Kitchener/Waterloo Record

August 17, 2006

His dreams are sky-high

One day we’ll have to colonize another planet, PhD student says

BARBARA AGGERHOLM

 
MATHEW MCCARTHY, RECORD STAFF
Ken Dyson, a University of Waterloo PhD candidate, sits on a bed in a lab where he runs experiments based on physiology in space. He is now taking part in a NASA conference in California.

WATERLOO (Aug 15, 2006)

With war and disease on our consciences daily, it’s not easy to keep our eyes on the sky.

Ken Dyson, a local PhD student at a National Aeronautics and Space Administration (NASA) conference in California, doesn’t minimize the challenges facing humans today.

But he wants us to remember this: One day, there will be a compelling reason to travel in space. One day, there will be a need to colonize another planet.

Not today, not tomorrow, probably not even in our lifetimes. But we must keep space exploration on the radar screen, Dyson says. We must not allow ourselves to become buried in the present so that we forget the future and how to dream about getting there.

The idea of space exploration “seems to be stagnant among the public,” said Dyson, 33, in an interview yesterday before he left for this week’s Next Generation Exploration Conference in Mountain View, Calif.

“People are getting kind of bored, and caught up with other things. There are a lot of problems going on in the world.”

Many people believe we should fix problems on Earth first, before spending more time and money on space. “I see it differently,” he said.

Space exploration requires international collaboration, which can’t help but benefit our relationships now, said Dyson, a University of Waterloo PhD candidate in kinesiology. It reminds us that Earth “is a little jewel” in a vast space.

But mostly, “I’m more concerned that we’re fragile,” he said.

Eventually — albeit in billions of years — the sun will burn out. A meteor could threaten massive global warming.

Eventually, “if we as a civilization . . . are going to survive, we have to get off the planet.”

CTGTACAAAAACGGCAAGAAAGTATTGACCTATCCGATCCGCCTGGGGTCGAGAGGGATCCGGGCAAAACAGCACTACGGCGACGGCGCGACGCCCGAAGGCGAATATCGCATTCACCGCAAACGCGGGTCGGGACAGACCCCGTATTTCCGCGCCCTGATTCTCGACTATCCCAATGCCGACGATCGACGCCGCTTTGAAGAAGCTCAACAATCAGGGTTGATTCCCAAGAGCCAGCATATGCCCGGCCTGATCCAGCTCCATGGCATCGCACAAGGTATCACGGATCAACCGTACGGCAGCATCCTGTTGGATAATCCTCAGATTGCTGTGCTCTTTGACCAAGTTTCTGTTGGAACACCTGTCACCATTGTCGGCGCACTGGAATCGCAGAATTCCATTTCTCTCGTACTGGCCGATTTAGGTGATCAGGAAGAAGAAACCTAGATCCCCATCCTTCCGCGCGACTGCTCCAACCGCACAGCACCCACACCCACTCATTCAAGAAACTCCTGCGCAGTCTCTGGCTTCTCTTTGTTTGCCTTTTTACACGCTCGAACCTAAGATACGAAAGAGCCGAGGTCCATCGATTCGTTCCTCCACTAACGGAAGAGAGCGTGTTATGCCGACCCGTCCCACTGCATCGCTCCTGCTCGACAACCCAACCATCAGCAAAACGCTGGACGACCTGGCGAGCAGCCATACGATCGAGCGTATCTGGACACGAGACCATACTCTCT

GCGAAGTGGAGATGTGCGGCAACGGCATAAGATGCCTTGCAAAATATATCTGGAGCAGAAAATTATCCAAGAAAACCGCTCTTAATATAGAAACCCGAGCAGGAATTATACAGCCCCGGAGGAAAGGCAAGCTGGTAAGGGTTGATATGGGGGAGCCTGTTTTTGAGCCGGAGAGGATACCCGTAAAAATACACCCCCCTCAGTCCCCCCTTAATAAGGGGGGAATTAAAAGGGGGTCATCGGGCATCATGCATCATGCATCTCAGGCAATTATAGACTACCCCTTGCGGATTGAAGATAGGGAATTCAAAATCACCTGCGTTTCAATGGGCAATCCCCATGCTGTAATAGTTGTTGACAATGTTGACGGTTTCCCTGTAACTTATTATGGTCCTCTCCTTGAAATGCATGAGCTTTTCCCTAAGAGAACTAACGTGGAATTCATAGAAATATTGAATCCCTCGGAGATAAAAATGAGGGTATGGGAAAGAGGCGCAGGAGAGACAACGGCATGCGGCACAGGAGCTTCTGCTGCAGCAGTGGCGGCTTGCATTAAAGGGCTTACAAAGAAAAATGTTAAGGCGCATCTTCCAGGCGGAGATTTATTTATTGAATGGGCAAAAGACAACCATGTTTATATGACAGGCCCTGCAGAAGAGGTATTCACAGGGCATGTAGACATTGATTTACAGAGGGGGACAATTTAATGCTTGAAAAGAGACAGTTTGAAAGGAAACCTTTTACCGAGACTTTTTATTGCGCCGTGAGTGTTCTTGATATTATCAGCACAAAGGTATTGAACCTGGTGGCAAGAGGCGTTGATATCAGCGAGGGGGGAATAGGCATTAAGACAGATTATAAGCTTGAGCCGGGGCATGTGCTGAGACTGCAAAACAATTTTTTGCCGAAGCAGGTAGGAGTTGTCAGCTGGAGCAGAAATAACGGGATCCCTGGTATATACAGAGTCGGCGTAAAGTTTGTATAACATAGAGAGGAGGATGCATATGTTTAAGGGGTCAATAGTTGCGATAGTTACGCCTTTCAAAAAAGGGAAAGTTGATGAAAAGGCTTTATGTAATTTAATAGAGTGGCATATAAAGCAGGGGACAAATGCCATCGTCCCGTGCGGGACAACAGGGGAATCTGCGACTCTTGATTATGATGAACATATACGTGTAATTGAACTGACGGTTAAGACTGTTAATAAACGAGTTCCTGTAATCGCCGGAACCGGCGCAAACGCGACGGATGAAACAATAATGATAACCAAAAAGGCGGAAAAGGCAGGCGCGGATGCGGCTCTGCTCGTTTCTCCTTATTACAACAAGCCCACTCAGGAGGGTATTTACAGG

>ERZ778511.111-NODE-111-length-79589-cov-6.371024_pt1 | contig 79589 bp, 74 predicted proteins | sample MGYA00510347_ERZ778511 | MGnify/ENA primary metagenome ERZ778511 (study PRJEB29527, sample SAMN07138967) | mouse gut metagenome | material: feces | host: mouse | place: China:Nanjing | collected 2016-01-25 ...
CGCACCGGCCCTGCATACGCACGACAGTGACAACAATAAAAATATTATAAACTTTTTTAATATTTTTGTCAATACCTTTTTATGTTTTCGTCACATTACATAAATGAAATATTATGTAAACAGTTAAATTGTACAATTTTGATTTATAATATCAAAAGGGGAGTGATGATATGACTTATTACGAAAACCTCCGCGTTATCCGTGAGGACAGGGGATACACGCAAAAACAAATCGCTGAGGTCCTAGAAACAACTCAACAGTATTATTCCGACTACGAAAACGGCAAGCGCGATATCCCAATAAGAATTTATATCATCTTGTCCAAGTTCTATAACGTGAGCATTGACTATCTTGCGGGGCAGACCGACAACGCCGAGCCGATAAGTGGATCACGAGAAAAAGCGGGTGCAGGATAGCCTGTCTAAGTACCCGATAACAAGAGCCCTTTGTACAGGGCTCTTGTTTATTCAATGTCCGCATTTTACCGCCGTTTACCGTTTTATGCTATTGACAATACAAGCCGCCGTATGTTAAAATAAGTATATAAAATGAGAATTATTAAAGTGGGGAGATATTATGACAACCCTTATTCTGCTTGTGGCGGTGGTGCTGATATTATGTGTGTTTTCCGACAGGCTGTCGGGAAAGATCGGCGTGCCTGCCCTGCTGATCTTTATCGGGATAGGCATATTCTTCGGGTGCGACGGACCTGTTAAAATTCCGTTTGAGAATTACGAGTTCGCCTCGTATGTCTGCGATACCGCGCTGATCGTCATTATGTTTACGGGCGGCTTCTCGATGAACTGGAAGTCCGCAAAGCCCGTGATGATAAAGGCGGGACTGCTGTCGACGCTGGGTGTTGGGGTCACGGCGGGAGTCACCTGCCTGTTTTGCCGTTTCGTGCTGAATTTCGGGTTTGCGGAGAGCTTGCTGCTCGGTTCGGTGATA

Dyson, who lives in Guelph with his wife and children, is one of dozens of young scientists, engineers, professionals and students hand-picked and sponsored by NASA to attend the conference at the Ames Research Center.

“It is this group that will be developing the exploration technologies and living on the Moon,” the NASA conference website says. “These are the people that have the biggest stake in lunar exploration and beyond.”

Dyson’s passion for Mars and space exploration has never waned.

A member of the Mars Society of Canada, he and several other scientists took part in an expedition in 2004 to the Mars Desert Research Station in Utah where they simulated the experience of living on Mars. He studied the physiological costs of wearing space suit prototypes.

“I was trying to find out how fit an astronaut would have to be to go to Mars,” Dyson said. “While you’re in transit to Mars, you’re going to lose bone mass and muscle mass and you’re going to lose your cardiovascular conditioning unless you do some sort of countermeasure to keep you in proper fitness.”

He’s the Canadian contact for the Space Generation Advisory Council, a non-governmental organization that brings the views of young space professionals to the United Nations and space agencies.

These days, in a UW lab, Dyson is looking at the effects of space flight —microgravity and inactivity — on the body, and its parallels with normal aging on the cardiovascular system.

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